But Nathan was already running as fast as his little boy legs could carry him, back down the Winding Way in the direction they'd come from. He didn't even remember what was back there, except maybe for Fiddlestick's cave, Grumbler's cottage, and the homes of some of the others. But it was enough that it was the opposite direction than Longtooth and Cragskull wanted him to go in.
"I've got him!" Longtooth snarled, and Nathan felt a tug on the back of his pajamas.
He kept running, heard Bob Longtooth curse behind him. His feetie pajamas slapped hard dirt and the tears kept rolling, but he wasn't going to stop. Nathan screamed loud and long, as if it would protect him somehow
"Brat!" Longtooth screamed.
"I'll kill you for making this such a pain in the ass!" Cragskull added, and Nathan almost slowed down when he heard that terrible, rumbling laugh. It took his strength away for a second.
But he didn't stop. He ran on. Rounded a corner and prayed that he would be able to find someone. He kept screaming for help, screaming for his father who would never find him here, and if his father couldn’t then nobody ever would.
He felt the hot breath of the saber-toothed man behind him, and then he heard Bob Longtooth roar and felt claws rip into his back and Nathan Randall nearly passed out from the pain and the shock.
Nathan lay on his belly in the dirt, praying to God that his mommy and daddy would come now. Come and take him home. Home wasn't really there anymore, not one home for all of them, but his room was still there. His room, where he was safe.
"I . . . want . . . my . . . Mom!" he huffed hysterically through pained sobs.
"Awwww," Cragskull said throatily behind him, above where Longtooth had pinned Nathan to the dirt, the dirt he could taste in his mouth. "Poor baby, wants his mommy! Come on, Bob, let him up."
Bob Longtooth whipped Nathan up quickly, claws on the boy's scalp and cheek, and shoved his face at Cragskull's horrible stinking, smoking head. Cragskull moved so that his crooked and rotting nose was close enough to Nathan that he could have . . . could have licked it, and Cragskull laughed again.
"We want your mommy, too, brat," Cragskull said. "If we can get our hands on that bitch, something that ain't as easy as it sounds, well, we'll just rip her fucking heart out and eat it, if it's all the same to you. This shit is almost as much her fault as it is anyone's."
That did it, pushed Nathan past the edge of hysteria so that he wasn't thinking anymore. Was barely breathing. The tears were gone, now, leaving only the screaming and the feeling that he was going to throw up if he didn't stop — and he couldn't stop.
And now he smelled oranges.
"Put the child down," said a wet and sticky voice that sounded close by his ear. "Put Nathan down and move away, you rogues. That's an order."
Longtooth dropped him to the dirt, and he and Cragskull stared up the hill behind Nathan. Painfully, his back still bleeding, Nathan rolled over and looked up the dirt path, the Winding Way, to see the horrible, melting form, the crumbling features and smoldering cinder eyes of the Peanut Butter General.
The General looked just like an old-time soldier in uniform, only covered in peanut butter and bees. When he opened his mouth, there were strings of peanut butter spun like spiderwebs from lip to lip.
Around his feet, chittering away, were four or five of the Orange Pealers, vicious little monsters like oranges with legs and huge needle-fanged mouths. The mouths opened, and the Pealers started to scream.
"We . . . we got him . . . fair an' square," Cragskull shouted bravely.
The Pealers screamed louder and started down the hill.
"The boy . . .” said the sticky voice of the General, ". . . is mine."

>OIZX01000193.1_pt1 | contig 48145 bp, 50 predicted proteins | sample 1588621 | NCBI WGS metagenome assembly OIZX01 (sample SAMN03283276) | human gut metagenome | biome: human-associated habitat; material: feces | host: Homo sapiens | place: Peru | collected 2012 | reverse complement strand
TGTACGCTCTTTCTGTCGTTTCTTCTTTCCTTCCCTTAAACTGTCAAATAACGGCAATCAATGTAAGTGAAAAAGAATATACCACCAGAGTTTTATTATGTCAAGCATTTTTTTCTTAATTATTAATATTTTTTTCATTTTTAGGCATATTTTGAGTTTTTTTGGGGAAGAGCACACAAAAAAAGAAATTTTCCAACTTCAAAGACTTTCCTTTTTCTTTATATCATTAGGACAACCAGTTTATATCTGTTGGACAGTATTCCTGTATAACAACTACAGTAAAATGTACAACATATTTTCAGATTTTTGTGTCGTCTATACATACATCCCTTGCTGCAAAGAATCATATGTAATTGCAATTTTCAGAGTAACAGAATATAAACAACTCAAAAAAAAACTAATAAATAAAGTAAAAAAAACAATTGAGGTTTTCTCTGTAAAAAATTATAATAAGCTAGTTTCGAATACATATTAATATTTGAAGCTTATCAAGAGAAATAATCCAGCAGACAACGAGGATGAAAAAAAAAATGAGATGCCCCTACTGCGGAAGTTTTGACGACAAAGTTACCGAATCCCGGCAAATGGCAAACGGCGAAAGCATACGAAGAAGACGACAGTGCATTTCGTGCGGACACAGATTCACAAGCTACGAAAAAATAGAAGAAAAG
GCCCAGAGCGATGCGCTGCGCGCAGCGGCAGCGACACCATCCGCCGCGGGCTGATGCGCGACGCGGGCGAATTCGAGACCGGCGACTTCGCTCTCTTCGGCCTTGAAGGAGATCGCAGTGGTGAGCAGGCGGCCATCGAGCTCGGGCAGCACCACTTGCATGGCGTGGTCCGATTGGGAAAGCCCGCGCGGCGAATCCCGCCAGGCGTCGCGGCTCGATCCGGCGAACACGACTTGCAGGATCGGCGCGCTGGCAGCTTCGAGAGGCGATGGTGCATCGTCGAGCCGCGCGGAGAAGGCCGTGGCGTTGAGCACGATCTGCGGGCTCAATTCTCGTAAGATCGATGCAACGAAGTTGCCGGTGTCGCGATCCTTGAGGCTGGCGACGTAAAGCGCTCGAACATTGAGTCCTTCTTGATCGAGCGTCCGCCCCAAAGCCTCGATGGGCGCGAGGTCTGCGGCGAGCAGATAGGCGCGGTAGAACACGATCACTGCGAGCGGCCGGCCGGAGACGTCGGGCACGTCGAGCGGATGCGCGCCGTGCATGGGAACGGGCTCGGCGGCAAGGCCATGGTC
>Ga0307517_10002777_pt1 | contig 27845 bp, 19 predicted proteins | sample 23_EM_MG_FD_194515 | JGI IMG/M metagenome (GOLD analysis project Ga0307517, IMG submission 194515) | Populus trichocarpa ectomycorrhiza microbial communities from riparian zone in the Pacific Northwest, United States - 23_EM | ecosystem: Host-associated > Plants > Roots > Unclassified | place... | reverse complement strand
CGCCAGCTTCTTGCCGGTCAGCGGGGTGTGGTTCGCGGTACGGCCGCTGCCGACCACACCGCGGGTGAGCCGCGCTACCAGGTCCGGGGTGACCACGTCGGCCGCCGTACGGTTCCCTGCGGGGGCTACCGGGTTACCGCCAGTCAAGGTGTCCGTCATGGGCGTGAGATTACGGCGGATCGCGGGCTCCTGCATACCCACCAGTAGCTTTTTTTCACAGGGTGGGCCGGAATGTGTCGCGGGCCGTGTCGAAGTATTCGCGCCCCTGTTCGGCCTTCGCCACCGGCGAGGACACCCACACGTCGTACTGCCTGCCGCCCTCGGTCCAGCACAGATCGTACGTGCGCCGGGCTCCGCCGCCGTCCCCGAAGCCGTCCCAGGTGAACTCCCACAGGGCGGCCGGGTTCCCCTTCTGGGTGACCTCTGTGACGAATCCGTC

* * * * *
"Oh, God," Thomas said, staring down at the prone form of his only child on the hospital bed, machines beeping nearby telling him his boy was still alive.
The hospital staff had wheeled him into the room on a gurney, and his arms and legs had been splayed about as though there weren't a spark of life in him. The nurse had stripped Nathan, then put him in hospital pajamas. She'd had a bit of trouble tying the top behind his back, but eventually managed. Emily and Thomas had offered to help, but everything seemed to be happening around them, as though they were an obstacle, rather than the parents of the limp, lifeless little boy lying in that bed.
"Nathan," Thomas whispered.
Emily had been called out of the room. Apparently, she had a phone call. He could only assume it was the new boyfriend, whose name she hadn't even had the courtesy to tell him.
She should be here, he thought angrily. The rest of the world could wait. He didn't want to begrudge her a new life, but her real life, her child, needed her now. Her love life shouldn't even be on the priority list.
Something . . . odd, in the air. Something . . . a smell.
He smelled oranges.
The scent grew and grew until it permeated the whole room. Eventually, it had grown so strong that he couldn't help but be distracted by it. He moved about the room, trying to figure out where the smell was coming from, where it was the strongest. It baffled him, and finally, he gave up and moved back toward Nathan.
That's when he realized that the scent was coming from his son. Nathan smelled powerfully of oranges. Thomas was taken aback, deeply troubled by this peculiar phenomenon. He reached over the bed to press the button that would call the nurse.
There was a scritch-scratch at the window. Thomas spun, mind racing, and saw a flash of green and orange outside. But they were five stories up! Who could be . . . a pigeon or something, right? Then he heard flapping. Didn't he? Didn't he hear flapping, like a pigeon would make flying away?
And then music. Wind chimes. And the sound of someone playing a violin. A fiddle.
Or maybe just the music of a little dragon's wings.
A long sigh escaped Emily Randall's lips. She had stopped crying, but the wet tracks of tears remained on her cheeks, the slight tang of salt in the air. With all her might, she held on to Joe Hayes, closed her eyes, and savored the feeling of his strong arms around her. No matter how hard she tried, Emily couldn't draw him close enough.
Her heart was pushing him away.
Emily opened her eyes, looked up into Joe's. "You shouldn't be here," she said.
"I had to come, Em," he said, and looked at her with such concern and barely disguised pity that she immediately felt both grateful to know a man of such goodness and caring, and distrustful of such emotion from any man.
It didn't matter. He didn't belong. She had called him, just to tell him what was going on, to hear his voice, and frankly, because that was what one did. He was in her life. She loved him, at least a little. So she had called to tell him what had happened, told him she'd see him the next day, or evening.
But she hadn't expected him to come to the hospital. Joe had asked one of the nurses to tell her that she had a phone call, and when she left Nathan's room and went to the nurses' station, Joe had been there. She'd smiled and wept and held him and spoken with him in soft tones. But throughout their conversation, she felt a chill seep deeper and deeper into her flesh and muscle and bone.